The Problem:

You are in a position of leadership, or are a member of a team, and find yourself wondering just how you can contribute to the success of those around you; how you can contribute to higher levels of performance. Of course this may not be a ‘problem situation’ but could simply be about how to help those around you / your team ‘get to the next level’.

The Solution:

I recently heard the President of a large international Institution describe his leadership mission as ‘being a catalyst for other people’s success’. It was a clear, concise and measurable mission statement. It is a mission statement that should resonate with every leader or person wishing the best for his / her colleagues.

Whilst I am sure most leaders would readily acknowledge this statement as something central to their intent, the reality is that daily pressures and distractions often obscure such intent. The focus shifts to self rather than being a catalyst for the success of others.

So, take 20 minutes to do this exercise:

  1. Make a list of those who you would like to see succeed (for whatever reason and in whatever capacity).
  2. List one thing that you can do that might help enable them or propel them towards that success. This could be some form of encouragement, asking a question, finding a way to practically support them, sending them a book or helpful resource, introducing them to someone well positioned to help them, being a good listener etc…
  3. Set a date / time by which you need to get whatever you have listed done.
  4. Ask yourself if there might be a ‘further step’ (beyond the one you have identified) to help ensure that your action doesn’t become a ‘once-off’ initiative but becomes something of a habit / process.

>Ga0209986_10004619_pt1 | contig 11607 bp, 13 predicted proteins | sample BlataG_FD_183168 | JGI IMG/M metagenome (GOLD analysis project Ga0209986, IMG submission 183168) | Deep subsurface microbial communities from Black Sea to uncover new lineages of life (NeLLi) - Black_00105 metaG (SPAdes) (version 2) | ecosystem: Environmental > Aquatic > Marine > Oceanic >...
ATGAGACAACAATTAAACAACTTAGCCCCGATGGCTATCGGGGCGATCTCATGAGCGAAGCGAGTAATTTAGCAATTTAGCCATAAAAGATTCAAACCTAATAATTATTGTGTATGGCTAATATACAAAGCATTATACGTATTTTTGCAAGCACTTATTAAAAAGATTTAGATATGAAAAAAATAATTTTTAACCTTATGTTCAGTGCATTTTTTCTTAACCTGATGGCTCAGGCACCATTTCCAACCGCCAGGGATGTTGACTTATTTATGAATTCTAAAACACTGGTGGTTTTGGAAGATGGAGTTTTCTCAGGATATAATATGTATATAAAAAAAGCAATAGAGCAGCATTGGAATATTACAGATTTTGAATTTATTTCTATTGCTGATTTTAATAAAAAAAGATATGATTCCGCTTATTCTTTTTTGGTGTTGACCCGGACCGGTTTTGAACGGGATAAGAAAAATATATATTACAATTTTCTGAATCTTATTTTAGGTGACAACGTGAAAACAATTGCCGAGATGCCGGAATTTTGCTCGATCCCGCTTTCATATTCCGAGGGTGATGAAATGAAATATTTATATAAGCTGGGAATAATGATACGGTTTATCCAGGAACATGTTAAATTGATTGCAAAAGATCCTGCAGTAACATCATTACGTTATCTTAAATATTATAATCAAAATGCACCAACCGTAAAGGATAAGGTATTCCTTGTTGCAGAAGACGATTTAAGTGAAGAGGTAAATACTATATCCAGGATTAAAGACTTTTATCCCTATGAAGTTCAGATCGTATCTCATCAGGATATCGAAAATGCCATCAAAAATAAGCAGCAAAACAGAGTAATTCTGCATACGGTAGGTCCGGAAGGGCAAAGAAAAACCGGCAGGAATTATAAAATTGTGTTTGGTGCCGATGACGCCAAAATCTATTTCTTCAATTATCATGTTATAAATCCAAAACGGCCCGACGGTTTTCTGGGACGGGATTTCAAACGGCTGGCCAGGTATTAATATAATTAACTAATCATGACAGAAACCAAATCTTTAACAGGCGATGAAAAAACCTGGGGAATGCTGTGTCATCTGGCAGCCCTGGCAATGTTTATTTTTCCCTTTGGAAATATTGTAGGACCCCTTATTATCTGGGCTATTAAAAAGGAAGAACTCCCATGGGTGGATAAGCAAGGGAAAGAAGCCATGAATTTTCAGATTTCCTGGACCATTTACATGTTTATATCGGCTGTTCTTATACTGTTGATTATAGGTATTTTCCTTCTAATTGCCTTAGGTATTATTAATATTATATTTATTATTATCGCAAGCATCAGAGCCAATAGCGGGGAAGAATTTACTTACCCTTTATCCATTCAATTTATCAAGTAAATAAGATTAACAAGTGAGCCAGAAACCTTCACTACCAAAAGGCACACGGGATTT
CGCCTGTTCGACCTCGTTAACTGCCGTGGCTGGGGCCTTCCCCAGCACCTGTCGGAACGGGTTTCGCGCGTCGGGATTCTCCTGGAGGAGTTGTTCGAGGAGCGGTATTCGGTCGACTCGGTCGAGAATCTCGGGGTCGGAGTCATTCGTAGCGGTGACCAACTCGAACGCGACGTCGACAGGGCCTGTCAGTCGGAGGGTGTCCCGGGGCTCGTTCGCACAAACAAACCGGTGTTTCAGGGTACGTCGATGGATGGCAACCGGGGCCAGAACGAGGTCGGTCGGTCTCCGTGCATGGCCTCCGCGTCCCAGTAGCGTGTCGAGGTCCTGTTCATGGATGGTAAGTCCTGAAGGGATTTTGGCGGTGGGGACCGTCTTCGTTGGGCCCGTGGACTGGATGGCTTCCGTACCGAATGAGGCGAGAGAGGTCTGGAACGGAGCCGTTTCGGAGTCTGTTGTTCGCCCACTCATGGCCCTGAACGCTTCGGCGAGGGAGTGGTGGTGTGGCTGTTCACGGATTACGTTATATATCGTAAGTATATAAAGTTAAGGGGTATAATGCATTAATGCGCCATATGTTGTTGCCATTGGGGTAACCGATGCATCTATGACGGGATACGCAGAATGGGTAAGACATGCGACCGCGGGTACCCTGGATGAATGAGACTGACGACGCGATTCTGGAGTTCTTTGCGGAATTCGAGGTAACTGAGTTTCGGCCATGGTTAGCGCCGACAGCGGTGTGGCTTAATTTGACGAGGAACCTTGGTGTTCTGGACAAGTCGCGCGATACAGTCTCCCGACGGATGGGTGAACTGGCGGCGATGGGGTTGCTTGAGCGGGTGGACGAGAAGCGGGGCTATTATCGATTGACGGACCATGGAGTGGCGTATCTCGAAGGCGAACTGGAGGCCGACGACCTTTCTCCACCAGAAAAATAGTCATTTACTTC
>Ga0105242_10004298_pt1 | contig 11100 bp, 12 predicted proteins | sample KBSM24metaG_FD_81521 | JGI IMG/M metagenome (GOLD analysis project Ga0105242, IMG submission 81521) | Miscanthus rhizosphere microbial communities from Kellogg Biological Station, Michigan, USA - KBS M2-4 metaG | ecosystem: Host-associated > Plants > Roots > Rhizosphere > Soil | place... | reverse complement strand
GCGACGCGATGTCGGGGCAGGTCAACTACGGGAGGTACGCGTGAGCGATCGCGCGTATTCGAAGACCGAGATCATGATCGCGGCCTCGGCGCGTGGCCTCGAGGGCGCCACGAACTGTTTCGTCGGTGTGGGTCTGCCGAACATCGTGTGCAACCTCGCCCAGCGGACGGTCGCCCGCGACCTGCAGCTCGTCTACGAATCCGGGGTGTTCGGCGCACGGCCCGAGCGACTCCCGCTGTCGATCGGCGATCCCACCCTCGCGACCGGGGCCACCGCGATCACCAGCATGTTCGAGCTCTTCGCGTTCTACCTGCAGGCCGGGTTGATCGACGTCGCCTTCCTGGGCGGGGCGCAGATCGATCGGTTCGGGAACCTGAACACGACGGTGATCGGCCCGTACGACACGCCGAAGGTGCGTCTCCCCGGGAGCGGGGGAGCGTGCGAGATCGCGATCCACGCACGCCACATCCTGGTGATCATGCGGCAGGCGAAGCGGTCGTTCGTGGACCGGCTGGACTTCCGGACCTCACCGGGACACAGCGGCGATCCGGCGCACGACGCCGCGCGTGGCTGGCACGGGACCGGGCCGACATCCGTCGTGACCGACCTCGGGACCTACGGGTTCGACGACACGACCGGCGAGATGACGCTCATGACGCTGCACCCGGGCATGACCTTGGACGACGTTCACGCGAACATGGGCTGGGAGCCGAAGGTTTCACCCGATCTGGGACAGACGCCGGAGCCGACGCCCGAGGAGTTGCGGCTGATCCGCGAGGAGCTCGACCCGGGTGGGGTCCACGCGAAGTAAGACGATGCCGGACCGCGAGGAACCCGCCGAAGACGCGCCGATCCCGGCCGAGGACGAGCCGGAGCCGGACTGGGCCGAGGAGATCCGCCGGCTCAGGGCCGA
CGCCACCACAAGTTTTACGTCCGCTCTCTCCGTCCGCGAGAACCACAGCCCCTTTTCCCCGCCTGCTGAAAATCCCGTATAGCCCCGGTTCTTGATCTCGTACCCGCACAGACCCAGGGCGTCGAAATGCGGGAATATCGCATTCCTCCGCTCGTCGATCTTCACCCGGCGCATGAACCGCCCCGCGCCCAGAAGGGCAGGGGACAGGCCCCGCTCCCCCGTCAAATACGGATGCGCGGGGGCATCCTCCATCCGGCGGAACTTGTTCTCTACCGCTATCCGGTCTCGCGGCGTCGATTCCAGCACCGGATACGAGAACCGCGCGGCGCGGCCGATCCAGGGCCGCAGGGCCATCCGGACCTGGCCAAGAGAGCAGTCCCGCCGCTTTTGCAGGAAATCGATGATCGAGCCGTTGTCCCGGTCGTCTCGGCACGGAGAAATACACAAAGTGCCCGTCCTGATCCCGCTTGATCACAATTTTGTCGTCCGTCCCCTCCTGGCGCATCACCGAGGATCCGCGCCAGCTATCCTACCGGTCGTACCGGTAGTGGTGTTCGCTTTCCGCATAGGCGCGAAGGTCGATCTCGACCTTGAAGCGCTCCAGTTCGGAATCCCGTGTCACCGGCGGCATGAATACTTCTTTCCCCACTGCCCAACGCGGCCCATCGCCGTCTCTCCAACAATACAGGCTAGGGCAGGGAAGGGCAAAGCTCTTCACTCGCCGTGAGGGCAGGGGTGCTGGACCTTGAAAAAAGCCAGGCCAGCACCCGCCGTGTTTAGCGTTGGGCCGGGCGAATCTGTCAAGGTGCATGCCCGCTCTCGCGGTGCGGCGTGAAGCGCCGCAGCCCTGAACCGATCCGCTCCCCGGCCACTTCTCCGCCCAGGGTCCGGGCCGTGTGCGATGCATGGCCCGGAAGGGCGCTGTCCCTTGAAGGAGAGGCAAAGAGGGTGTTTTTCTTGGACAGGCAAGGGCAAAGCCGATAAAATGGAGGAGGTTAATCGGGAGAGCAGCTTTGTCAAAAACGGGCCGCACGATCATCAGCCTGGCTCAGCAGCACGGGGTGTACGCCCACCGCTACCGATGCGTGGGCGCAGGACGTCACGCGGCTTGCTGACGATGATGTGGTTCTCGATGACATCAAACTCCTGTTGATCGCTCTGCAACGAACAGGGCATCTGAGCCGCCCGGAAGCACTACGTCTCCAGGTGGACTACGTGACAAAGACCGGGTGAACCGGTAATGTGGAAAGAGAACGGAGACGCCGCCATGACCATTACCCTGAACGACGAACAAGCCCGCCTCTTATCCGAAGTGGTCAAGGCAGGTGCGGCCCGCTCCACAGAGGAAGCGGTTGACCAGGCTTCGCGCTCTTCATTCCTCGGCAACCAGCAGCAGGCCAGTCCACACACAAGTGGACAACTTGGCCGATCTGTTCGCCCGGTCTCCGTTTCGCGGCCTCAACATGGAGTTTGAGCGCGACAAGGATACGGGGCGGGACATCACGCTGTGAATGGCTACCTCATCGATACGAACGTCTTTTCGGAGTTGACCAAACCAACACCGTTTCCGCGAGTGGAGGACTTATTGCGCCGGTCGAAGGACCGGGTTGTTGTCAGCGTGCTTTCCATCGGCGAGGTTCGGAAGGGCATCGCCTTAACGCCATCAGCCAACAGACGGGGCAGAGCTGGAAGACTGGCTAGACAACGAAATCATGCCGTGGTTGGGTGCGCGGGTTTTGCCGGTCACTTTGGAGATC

All might seem so obvious but, as a team leader, are you consistently thinking of ways whereby you can ensure the success of those around you / your team? Make it a habit to ask yourself every day, ‘how can I today be a catalyst for the success of others?

I think a kind of ‘magic’ will begin to unfold. Over time it might well be something that becomes more obvious to others (rather than something you are aware of) as it becomes a seamless habit at the core of your leadership practice.


The world needs a new leadership response to a global context of change, complexity and uncertainty. Leadership expert (and author of today’s Tuesday Tip), Keith Coats is passionate about helping audiences around the world to understand what this response looks like and to equip leaders with the tools needed to respond to this changing context.

Keith’s research and global experience of over 20 years has helped him identify the key-defining factors of a successful leader in the 21st century as the ability to learn, grow and be adaptable. It is his great privilege to help leaders access new frameworks and thinking in order to successfully lead into the future. Chat with us if you’d like to explore how he could help your team prepare for the future.

TomorrowToday Global